I have prescribed a heavy dose of business owner's mindset on this podcast. My desire is to level-up the newbies and speed up their success. Plus, I really enjoy teaching this stuff. Sometimes I teach something on the podcast and use it as a lesson to my kids or in a local networking group. Sometimes I teach in my local networking group and share it as a podcast. In this case, I taught a lesson to my daughter with my wife that I also wanted to share with you. If you are new to the show, go back a few episodes and listen to "Beginner's Business Mindset". It's a great place to start your journey as an entrepreneur. Speaking of entrepreneurs... let's do a test. Are you an entrepreneur? Entrepreneurs are always thinking. We are looking for problems for the opportunity to solve them. This leads to so many new businesses, inventions, books, etc. Some entrepreneurs are overactive problem solvers like my friend Vincent that they're always in problem solving mode, finding problems even when it doesn't exist. It's a curse and a blessing of the entrepreneur. We are ALWAYS thinking, figuring, bettering, tinkering, creating. We can't stop. We say "How Can I" to every problem, where the employee mindset will say "I can't".
This interview originally released on December 13, 2021. At the time of our interview, I did not know that we would sponsor Damon's product the T-Bag. We were simply having a conversation from one cleaning business owner to another. Damon has a great story of try, fail, and adjust. He has been in this industry for decades and found a pain point that he wanted to solve. Damon invented the T-bag to solve the problem of janitors wasting time replacing trash bags while cleaning. It's a simple invention, but so is the coffee collar and the button. These inventions remain in the creative minds of most. It takes a special type of person to take a chance. That's why I support Damon Washington so much. Before I replay this interview, I wanted to give an short update on the T-bag since last December.
Colette is my personal accountant and she closes out a 3-part interview series we did on the Smart Cleaning Tribe. Colette gets into the nitty gritty of what a valuable accountant can do for you. First of all, she dives into business budgeting and how the business owner and accountant partner to help the business grow and plan for the unexpected. I took Colette's advice from the last episode "Hire Professionals on Day One" I hired an accountant in my second year when we had no money. I purchased insurance on day one. I found an attorney to work with in year two. However, I never had an accountant that does as much as Colette does for us. Beyond business budgeting, Colette explained what tax planning looks like. This is a huge value add your accountant can add for you. She shared some 2022 tax updates and how they may impact each of us at a high level to demonstrate how vital it is for us to have the right tax professional. Make sure to listen to Colette's checklist of what questions we should be asking our accountant when tax planning. Lastly, Colette gives us a checklist to us, the cleaners, on what we need to do on our end to help our accountant help us.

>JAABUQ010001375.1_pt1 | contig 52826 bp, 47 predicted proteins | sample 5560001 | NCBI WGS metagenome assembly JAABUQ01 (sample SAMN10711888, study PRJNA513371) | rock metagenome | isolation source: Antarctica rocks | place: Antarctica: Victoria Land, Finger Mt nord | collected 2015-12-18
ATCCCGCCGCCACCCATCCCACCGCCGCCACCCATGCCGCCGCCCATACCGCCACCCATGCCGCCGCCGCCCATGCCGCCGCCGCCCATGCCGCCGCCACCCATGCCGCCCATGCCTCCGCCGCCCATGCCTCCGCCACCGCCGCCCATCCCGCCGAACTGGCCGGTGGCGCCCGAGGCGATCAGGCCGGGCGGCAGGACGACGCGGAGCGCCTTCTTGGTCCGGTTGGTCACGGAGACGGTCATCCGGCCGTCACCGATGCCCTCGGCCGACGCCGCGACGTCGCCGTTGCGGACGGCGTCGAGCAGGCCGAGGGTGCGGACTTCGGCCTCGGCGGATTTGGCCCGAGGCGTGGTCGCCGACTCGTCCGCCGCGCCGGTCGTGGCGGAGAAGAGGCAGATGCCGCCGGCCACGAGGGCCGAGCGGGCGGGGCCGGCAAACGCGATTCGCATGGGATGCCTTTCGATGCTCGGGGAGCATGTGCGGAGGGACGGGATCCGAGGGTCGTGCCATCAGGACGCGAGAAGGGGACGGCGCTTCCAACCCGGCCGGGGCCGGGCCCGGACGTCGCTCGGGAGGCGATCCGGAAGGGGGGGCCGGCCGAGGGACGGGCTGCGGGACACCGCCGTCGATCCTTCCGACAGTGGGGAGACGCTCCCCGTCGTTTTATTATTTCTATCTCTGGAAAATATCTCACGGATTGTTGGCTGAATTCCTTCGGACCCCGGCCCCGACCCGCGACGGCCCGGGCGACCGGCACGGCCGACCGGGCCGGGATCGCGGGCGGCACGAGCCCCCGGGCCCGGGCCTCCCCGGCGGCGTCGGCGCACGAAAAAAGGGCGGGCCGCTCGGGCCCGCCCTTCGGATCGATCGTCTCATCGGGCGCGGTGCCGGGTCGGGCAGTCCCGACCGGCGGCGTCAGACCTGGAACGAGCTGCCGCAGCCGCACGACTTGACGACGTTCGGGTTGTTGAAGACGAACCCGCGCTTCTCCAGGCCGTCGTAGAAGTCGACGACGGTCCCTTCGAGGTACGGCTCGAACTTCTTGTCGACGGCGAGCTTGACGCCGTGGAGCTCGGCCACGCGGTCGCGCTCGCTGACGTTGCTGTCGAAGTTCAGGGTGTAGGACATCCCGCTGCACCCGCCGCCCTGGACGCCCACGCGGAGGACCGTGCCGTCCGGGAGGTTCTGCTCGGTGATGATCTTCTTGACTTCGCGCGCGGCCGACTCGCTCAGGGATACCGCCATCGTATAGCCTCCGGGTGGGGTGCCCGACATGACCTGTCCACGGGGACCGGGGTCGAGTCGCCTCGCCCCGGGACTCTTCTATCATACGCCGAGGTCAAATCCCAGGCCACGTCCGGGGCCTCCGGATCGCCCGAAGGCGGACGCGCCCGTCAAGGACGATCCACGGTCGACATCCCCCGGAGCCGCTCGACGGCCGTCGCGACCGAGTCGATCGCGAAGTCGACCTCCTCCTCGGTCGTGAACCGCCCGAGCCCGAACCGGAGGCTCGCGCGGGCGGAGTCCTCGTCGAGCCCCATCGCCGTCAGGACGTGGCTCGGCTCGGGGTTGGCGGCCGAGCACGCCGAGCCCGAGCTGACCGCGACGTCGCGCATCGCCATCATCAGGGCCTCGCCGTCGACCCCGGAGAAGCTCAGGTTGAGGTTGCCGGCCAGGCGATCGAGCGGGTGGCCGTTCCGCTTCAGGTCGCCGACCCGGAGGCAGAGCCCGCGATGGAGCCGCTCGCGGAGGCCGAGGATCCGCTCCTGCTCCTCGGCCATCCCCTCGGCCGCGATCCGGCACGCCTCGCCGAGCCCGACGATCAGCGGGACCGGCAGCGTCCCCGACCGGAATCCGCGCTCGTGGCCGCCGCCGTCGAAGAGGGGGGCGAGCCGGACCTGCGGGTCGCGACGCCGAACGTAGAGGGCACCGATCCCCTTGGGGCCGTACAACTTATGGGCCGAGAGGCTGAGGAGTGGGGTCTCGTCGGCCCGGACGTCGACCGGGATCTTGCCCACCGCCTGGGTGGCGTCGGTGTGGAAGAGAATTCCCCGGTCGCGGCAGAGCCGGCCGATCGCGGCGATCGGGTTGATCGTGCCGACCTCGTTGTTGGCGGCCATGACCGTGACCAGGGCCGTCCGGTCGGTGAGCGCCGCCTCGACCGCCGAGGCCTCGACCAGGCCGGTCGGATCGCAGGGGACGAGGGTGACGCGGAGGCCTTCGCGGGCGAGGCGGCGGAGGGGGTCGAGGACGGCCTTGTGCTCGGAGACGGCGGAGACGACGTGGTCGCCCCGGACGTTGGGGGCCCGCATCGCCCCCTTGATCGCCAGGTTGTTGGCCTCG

Check out my interview with the CBF Founder, entitled "A Buffalo Charges the Storm with Debbie Sardone". Debbie is offering free consultations to listeners of this show through the Smart Cleaning School Resources Page at smartcleaningschool.com/resources to see if CBF could be the right solution for you.
In part two of this 3-part interview with my accountant Colette on the Smart Cleaning Tribe, she dives deeper into the role of the accountant. In one question, she explains the benefits of hiring an all-in-one bookkeeper and accountant to help the business with tax planning and prep way before tax day. In another question, Colette surprised us all. "When should we hire an accountant?" Colette said that she is a big believer in hiring insurance, tax, and legal professionals in your business on Day One. Yes, it will cost you in the beginning. But the cost of fixing bad books or hiring a legal team after the fact or not having insurance coverage and an event happens is WAY more expensive. She is an advocate therefore of hiring these 3 professionals on Day One. Colette answers an interesting question about state versus federal tax laws. Plus, I share how Colette personally bills me for services. I think it's brilliant as I can budget accounting all year at the same price. It's a win for the cleaning business owner. From her side, she has reliable recurring income. That's a big win for her. I highly recommend an accountant that bills on a monthly retainer.
As mentioned in episode 1, feel free to reach out to Colette with questions or to hire her for accounting services. You can find her at CMBA Solutions.
I asked my personal accountant Colette Melott (CMA, EA) to join the Smart Cleaning Tribe for an Expert Call to help cleaning company owners understand their numbers and who to hire in their specific case. Colette starts this interview with the accounting basics.